The District of Columbia National Guard has activated about 400 troops to stand watch around downtown D.C., a spokesman has confirmed.

National Parks Police have requested back-up, Air Force Senior Master Sgt. Craig Clapper said in a statement, to prevent damage to monuments.

“The District of Columbia National Guard is responding to a request to support law enforcement officials and has dispatched unarmed personnel, with others on stand-by,” Clapper said. “Activated Guardsmen are expected to provide security for local monuments and critical infrastructure.”

Clapper did not immediately respond to a request for clarification on the perceived threat to the monuments or how long the mission would last.

“Since activated, none of the activated National Guard members have been dispatched to actual monument locations to provide assistance to the NPP,” Clapper said. “They remain on standby at the National Guard Armory at this time.”

On Tuesday, local police cleared out tents and other structures erected near the White House, the Washington Post reported, part of an attempt to establish an autonomous zone similar to the Capitol Hill Autonomous Zone /Organized Protest that sprung up in Seattle earlier this month.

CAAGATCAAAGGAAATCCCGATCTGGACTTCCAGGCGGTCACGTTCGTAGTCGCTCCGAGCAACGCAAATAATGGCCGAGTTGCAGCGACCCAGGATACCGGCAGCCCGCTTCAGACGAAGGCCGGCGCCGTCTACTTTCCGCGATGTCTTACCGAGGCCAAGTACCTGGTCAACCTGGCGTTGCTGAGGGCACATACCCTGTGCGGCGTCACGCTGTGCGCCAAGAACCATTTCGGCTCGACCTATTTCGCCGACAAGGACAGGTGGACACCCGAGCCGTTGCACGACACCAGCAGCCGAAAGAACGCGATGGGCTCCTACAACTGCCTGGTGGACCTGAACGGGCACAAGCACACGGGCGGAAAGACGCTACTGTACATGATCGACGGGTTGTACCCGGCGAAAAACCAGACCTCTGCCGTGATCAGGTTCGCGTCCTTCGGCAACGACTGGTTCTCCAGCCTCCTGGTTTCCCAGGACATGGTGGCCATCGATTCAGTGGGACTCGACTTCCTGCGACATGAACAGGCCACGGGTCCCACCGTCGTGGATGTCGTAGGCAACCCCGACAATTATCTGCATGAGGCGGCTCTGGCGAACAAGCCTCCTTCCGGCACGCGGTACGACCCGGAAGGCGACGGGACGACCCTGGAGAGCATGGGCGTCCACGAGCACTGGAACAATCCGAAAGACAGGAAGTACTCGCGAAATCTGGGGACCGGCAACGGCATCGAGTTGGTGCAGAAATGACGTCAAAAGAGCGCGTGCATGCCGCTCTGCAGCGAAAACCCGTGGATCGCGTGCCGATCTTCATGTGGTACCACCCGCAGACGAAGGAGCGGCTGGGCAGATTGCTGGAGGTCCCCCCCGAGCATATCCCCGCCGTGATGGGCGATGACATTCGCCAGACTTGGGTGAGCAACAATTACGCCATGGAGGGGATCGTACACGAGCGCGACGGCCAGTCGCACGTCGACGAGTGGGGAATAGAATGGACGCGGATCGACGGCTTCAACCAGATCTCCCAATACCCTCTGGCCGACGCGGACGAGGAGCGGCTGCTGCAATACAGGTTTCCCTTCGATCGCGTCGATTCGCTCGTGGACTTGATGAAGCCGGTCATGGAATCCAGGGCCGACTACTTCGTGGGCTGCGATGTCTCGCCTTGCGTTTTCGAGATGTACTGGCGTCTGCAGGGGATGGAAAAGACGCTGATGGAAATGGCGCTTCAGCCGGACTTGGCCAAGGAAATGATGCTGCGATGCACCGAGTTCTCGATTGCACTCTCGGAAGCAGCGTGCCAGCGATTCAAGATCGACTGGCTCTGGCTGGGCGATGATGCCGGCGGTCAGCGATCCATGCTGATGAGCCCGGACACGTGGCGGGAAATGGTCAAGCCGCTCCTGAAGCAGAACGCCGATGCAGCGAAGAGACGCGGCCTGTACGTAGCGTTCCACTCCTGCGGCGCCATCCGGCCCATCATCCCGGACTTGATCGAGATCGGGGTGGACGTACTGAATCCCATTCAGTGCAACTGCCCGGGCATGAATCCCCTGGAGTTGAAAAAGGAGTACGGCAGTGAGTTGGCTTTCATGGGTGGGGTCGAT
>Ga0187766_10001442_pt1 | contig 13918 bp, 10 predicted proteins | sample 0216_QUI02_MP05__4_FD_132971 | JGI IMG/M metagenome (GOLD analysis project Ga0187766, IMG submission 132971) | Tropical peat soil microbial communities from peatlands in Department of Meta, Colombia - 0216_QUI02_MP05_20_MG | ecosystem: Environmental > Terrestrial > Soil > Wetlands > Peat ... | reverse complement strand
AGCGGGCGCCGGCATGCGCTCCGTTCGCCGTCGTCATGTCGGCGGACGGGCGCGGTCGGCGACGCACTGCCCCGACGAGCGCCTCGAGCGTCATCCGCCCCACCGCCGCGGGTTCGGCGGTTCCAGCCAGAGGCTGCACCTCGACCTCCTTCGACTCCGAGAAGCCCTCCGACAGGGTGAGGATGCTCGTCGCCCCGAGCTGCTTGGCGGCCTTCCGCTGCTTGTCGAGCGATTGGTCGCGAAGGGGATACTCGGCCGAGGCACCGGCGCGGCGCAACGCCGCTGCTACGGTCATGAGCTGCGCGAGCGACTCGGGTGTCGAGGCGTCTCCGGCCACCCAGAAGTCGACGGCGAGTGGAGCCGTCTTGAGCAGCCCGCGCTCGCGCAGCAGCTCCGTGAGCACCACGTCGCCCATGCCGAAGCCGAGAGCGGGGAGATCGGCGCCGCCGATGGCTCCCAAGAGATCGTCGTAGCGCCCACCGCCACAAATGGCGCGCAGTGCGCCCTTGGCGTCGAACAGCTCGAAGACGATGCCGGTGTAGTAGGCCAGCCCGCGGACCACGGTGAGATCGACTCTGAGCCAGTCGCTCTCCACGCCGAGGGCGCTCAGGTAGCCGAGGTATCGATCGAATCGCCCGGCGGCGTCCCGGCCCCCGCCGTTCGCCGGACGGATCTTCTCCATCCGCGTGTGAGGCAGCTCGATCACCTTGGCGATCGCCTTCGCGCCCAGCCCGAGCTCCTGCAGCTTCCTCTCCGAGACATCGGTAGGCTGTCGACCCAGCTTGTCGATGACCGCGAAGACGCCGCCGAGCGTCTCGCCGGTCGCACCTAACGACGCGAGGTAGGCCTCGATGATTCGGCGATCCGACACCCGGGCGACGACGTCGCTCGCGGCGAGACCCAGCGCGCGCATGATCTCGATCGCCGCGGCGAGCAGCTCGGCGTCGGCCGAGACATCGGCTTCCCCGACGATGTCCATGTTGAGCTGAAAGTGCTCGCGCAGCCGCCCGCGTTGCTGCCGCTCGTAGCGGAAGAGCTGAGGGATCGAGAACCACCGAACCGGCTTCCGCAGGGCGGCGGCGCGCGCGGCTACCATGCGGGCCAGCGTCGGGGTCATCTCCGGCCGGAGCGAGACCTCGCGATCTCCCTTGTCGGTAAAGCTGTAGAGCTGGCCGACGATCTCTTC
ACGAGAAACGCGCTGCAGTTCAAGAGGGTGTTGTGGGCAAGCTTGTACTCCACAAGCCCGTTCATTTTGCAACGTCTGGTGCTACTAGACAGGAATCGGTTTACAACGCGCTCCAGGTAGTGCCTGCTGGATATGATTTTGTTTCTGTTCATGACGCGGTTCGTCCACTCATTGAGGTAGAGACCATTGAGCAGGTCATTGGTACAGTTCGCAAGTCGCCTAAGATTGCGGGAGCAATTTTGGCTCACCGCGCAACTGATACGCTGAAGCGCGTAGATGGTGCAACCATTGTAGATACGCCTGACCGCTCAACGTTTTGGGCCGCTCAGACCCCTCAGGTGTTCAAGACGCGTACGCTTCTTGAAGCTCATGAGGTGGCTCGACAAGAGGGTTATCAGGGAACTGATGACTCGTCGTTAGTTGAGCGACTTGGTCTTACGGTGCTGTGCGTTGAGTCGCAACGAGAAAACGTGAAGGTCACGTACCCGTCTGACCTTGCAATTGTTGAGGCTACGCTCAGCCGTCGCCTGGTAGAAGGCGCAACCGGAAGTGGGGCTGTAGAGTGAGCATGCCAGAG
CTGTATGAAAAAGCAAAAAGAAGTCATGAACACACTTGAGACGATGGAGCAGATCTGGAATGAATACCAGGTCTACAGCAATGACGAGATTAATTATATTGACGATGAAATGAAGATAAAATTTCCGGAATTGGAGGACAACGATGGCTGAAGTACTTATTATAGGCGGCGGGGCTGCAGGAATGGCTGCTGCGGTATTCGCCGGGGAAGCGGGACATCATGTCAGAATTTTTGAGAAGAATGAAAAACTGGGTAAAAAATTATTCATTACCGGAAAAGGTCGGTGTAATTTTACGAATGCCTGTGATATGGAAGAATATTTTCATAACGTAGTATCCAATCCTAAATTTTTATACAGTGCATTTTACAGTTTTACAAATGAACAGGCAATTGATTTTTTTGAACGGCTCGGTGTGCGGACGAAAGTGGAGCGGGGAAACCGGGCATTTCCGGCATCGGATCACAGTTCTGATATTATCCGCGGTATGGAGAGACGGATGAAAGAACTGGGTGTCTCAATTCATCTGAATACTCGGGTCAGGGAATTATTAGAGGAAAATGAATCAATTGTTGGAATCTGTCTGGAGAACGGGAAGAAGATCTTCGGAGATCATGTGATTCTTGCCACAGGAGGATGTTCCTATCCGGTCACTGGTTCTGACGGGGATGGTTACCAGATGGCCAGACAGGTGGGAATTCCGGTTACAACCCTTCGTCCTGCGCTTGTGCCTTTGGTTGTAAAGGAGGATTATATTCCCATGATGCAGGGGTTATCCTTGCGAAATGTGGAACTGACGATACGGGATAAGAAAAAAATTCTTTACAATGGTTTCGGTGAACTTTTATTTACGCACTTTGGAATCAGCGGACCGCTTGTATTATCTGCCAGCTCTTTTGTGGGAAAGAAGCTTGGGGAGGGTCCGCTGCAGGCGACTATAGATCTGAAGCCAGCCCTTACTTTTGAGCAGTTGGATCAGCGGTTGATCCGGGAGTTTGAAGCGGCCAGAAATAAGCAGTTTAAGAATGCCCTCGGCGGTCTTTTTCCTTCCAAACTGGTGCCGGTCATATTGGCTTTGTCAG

A protest group on Tuesday unsuccessfully attempted to topple a statue of President Andrew Jackson in Lafayette Square.

This is the second such mobilization for D.C. Guard troops this month, following weeks of protest response support outside the White House and in other parts of downtown.

Protests have been ongoing at the White House since soon after the May 25 death of George Floyd, a black man allegedly murdered by a white police officer in Minneapolis.

At one point, thousands of Guard troops from around the country mobilized to D.C., in addition to three active-duty units who traveled to Joint Base Andrews, Maryland, and Fort Belvoir, Virginia, in anticipation of moving into D.C.

The situation did not call for that, Defense Secretary Mark Esper said at the time, but unrest has persisted in downtown D.C.

A 15-6 investigation into a UH-72 Lakota medevac helicopter that hovered over a crowd June 1 is still ongoing.

Meghann Myers is the Pentagon bureau chief at Military Times. She covers operations, policy, personnel, leadership and other issues affecting service members.

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